Demand for gold rose 53% in the second quarter of 2013, driven by strong growth in India and China, says the latest World Gold Council Gold Demand Trends report.
The authors of the report explain that recent falls in the price of gold have led to considerable increases in demand.
The biggest markets for gold are in China and India, where growth has been particularly strong recently.
Below are some highlighted data regarding gold demand:
Global jewelry demand
- Increased 37% in the second quarter to 576t (tonnes), from 421t twelve months previously
- Demand in China rose by 54% in a year
- Deman in India went up by 51%
- Significant rises were also reported in the Middle East (33% rise) and Turkey (38%)
Bar and coin investment
- Increased by 78% in the second quarter compared to the same period last year
- Reached 500t for the first time ever
- Demand for gold bars and coins in China rose by 157%
- Demand increased by 116% in India, to a record 122t
Total demand for bar/coin investment plus jewelry combined was 53% higher than during second quarter last year, totalling 1,083t.
Central banks purchased 71t of gold during the second quarter of 2013 – Central banks have been net buyers of gold for ten consecutive quarters.
Demand for gold in the technology sector rose just 1% on the previous year, to 104t.
Gold-backed ETFs (exchange-traded funds) dropped by slightly more than 400t. Hedge funds and other speculative investors have continued to exit their positions, mainly in the USA.
In 2012, gold-backed ETFs accounted for 6% of the total global gold demand.
Gold recycling dropped by 21% in the second quarter of 2013. Gold mine production rose 4% compared to a year ago. Gold supply in total was 6% less in Q2 2013 compared to Q2 2012. (Q2 = second quarter).
Marcus Grubb, Managing Director, Investment at the World Gold Council said:
“The second quarter continued the trend that we saw in the first, of a rebalancing in the market, as gold coming onto the market from ETF sales met with a wave of demand for bars and coins, as well as jewellery. This surge in bar and coin investment was a common theme in key markets around the world, and has been particularly prominent in the world’s biggest gold markets, India and China. This shift from West to East has been further reinforced by recent data from the LBMA showing that in June the volume of gold transferred between accounts held by bullion clearers hit a second consecutive 12-year high, buoyed by strong Asian physical demand.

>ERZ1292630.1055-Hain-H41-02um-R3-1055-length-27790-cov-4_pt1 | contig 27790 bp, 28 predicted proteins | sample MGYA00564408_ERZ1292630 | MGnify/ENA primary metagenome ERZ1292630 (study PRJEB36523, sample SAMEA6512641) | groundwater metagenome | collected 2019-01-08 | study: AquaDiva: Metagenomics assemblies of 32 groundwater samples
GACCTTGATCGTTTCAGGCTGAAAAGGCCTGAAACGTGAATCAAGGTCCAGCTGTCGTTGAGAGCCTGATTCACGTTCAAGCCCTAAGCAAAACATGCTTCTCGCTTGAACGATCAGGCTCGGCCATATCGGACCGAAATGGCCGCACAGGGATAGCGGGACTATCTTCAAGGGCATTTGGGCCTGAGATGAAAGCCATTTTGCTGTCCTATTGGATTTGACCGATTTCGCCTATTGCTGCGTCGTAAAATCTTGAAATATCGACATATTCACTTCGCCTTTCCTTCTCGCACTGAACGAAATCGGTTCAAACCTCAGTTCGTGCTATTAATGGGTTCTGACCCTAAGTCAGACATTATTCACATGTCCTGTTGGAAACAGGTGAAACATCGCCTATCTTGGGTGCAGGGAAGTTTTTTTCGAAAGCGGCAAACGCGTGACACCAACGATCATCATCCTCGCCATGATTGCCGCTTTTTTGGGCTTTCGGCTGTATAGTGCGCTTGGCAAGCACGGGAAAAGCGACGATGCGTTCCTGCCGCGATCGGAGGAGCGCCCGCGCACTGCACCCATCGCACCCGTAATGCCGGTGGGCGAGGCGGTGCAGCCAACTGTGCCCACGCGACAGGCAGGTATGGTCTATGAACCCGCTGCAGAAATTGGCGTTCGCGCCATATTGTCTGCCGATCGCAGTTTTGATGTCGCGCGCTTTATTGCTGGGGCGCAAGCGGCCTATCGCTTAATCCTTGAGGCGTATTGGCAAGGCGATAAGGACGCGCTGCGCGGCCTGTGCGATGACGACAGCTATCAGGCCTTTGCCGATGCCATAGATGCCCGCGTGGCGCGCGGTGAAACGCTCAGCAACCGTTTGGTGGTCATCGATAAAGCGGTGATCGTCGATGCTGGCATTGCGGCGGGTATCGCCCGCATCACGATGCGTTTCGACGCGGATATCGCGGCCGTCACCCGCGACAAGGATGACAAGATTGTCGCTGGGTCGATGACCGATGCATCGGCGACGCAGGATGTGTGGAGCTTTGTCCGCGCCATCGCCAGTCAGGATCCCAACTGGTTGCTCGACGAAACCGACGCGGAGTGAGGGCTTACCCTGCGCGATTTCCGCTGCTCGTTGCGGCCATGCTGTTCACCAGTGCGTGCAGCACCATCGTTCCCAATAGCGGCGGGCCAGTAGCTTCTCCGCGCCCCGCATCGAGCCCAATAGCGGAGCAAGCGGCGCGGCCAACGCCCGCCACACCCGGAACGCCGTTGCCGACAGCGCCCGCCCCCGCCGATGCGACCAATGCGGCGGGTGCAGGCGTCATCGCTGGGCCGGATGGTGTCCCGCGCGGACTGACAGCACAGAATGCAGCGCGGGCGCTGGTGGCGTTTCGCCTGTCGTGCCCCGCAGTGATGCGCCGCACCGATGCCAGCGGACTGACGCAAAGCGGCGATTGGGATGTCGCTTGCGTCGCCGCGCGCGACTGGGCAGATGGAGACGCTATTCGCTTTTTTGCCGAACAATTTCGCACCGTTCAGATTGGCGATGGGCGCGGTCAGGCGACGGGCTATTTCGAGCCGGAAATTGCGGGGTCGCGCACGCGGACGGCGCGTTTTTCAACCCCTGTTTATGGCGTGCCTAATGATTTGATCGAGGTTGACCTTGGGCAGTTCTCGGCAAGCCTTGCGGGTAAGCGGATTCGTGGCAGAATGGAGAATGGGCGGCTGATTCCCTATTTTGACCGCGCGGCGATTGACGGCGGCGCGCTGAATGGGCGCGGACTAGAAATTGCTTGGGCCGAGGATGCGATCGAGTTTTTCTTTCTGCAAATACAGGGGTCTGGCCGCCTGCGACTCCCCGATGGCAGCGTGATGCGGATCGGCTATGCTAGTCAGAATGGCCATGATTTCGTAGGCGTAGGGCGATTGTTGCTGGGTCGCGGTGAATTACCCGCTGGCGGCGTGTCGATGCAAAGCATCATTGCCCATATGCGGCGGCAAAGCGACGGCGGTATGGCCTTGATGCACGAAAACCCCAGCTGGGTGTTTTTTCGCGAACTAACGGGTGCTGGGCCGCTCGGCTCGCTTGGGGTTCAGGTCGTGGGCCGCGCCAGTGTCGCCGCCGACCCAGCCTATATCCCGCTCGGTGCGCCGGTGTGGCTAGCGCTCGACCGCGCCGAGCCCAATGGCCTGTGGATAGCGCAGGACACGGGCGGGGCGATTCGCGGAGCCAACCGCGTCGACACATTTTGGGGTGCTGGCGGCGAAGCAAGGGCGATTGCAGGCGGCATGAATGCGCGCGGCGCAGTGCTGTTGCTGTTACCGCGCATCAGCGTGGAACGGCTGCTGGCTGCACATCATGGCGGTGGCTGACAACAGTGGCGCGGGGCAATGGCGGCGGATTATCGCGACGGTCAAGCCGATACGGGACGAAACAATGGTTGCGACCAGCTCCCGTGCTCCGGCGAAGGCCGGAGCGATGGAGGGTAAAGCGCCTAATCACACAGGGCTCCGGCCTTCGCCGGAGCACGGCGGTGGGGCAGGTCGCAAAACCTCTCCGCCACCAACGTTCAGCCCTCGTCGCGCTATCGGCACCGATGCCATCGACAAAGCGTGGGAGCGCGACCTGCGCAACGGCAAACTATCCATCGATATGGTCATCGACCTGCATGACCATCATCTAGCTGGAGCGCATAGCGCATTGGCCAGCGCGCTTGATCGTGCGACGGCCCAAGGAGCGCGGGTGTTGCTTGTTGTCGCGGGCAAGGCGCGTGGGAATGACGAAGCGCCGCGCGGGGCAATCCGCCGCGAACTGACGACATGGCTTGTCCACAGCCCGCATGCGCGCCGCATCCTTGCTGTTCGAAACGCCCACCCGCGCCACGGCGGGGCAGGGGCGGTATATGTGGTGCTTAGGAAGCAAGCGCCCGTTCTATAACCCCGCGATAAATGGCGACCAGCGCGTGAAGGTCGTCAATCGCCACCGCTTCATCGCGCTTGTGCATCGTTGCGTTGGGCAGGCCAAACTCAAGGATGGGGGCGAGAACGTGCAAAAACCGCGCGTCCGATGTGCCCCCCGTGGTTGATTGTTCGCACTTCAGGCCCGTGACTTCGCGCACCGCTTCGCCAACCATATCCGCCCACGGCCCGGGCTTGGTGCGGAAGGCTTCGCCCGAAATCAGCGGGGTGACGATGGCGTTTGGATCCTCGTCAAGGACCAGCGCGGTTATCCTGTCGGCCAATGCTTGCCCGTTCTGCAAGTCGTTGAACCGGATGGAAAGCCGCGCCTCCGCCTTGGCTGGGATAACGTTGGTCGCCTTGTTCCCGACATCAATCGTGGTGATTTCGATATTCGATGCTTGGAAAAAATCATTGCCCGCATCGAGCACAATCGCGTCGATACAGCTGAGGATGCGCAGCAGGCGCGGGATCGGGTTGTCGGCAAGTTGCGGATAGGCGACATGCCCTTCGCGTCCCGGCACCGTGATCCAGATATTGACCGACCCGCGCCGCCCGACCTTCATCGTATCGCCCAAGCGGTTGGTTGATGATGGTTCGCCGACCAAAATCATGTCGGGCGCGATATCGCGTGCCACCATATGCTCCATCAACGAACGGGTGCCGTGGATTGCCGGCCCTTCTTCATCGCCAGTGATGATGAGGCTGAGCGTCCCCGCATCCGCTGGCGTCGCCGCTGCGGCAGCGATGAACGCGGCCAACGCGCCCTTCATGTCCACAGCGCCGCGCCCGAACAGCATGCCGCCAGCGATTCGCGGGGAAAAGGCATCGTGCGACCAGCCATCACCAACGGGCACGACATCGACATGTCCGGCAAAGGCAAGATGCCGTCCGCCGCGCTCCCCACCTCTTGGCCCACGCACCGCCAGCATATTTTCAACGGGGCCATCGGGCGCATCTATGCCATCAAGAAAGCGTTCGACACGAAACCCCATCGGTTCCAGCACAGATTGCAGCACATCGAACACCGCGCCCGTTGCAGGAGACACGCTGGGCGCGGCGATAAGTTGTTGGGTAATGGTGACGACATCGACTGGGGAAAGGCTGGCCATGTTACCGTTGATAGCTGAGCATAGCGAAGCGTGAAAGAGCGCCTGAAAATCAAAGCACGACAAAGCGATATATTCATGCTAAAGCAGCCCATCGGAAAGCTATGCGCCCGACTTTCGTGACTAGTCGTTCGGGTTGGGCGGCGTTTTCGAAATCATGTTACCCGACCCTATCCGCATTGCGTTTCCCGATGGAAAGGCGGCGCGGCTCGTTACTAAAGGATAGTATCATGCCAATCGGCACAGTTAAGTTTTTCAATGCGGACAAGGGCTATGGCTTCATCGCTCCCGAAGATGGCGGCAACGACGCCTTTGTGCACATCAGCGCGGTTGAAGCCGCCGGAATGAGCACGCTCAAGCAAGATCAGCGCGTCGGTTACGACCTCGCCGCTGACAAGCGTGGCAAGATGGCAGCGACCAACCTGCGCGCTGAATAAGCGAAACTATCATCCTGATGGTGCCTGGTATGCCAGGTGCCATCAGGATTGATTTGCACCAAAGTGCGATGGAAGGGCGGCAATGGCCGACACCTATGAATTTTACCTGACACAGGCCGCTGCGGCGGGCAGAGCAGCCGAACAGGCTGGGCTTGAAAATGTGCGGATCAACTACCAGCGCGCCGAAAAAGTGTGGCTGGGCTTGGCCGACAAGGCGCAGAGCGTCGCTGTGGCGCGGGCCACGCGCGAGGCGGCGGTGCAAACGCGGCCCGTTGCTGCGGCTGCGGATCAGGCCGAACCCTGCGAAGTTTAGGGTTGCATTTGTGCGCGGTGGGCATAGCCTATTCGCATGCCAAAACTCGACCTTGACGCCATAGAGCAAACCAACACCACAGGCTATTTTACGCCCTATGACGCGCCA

This quarter again demonstrates the unique diversity of global gold demand, as the self-balancing nature of the market apparent in the previous quarter was even more clearly in evidence. Across the decades, different sectors in the gold market have risen in prominence at different points in the global economic cycle and the current shifts are just part of the normal ebb and flow of what is an extremely liquid market.”
Average gold price for Q2 2013 was $1,415/oz
The average price of gold dropped 12% in Q2 2013 compared to Q2 2012
Gold demand in value terms in Q2 2013 was $39 billion. This is 23% less than during the same period in 2012.
Below are some key findings from the report for Q2 2013:
- Consumer demand in China totaled 276t, an increase of 87% compared to the same quarter in 2012. Consumers are buying cheap gold today because they expect its price to rise. Jewelry demand, at 153t, was 54% higher than the same quarter last year. Bar and coin investment rose by 157% to 123t.
- Consumer demand in India was 71% higher compared to Q2 2012, totaling 310t. Bar and coin investment increased by 116%, while the demand for jewelry went up by 51%. Government measures to slow down demand for gold appear to have had no effect.
- Bar and coin investment increased by 78%, reaching 508t.
- Central banks have demonstrated their commitment to gold. At 71t in Q2 2013, compared to 165t during the same quarter last year, demand has dropped considerably. However, central banks have been net buyers of gold for ten consecutive quarters.
- The net outflow of 402t from ETFs in Q2 2013 was more than offset by inflows from bars and coins and other forms of investment.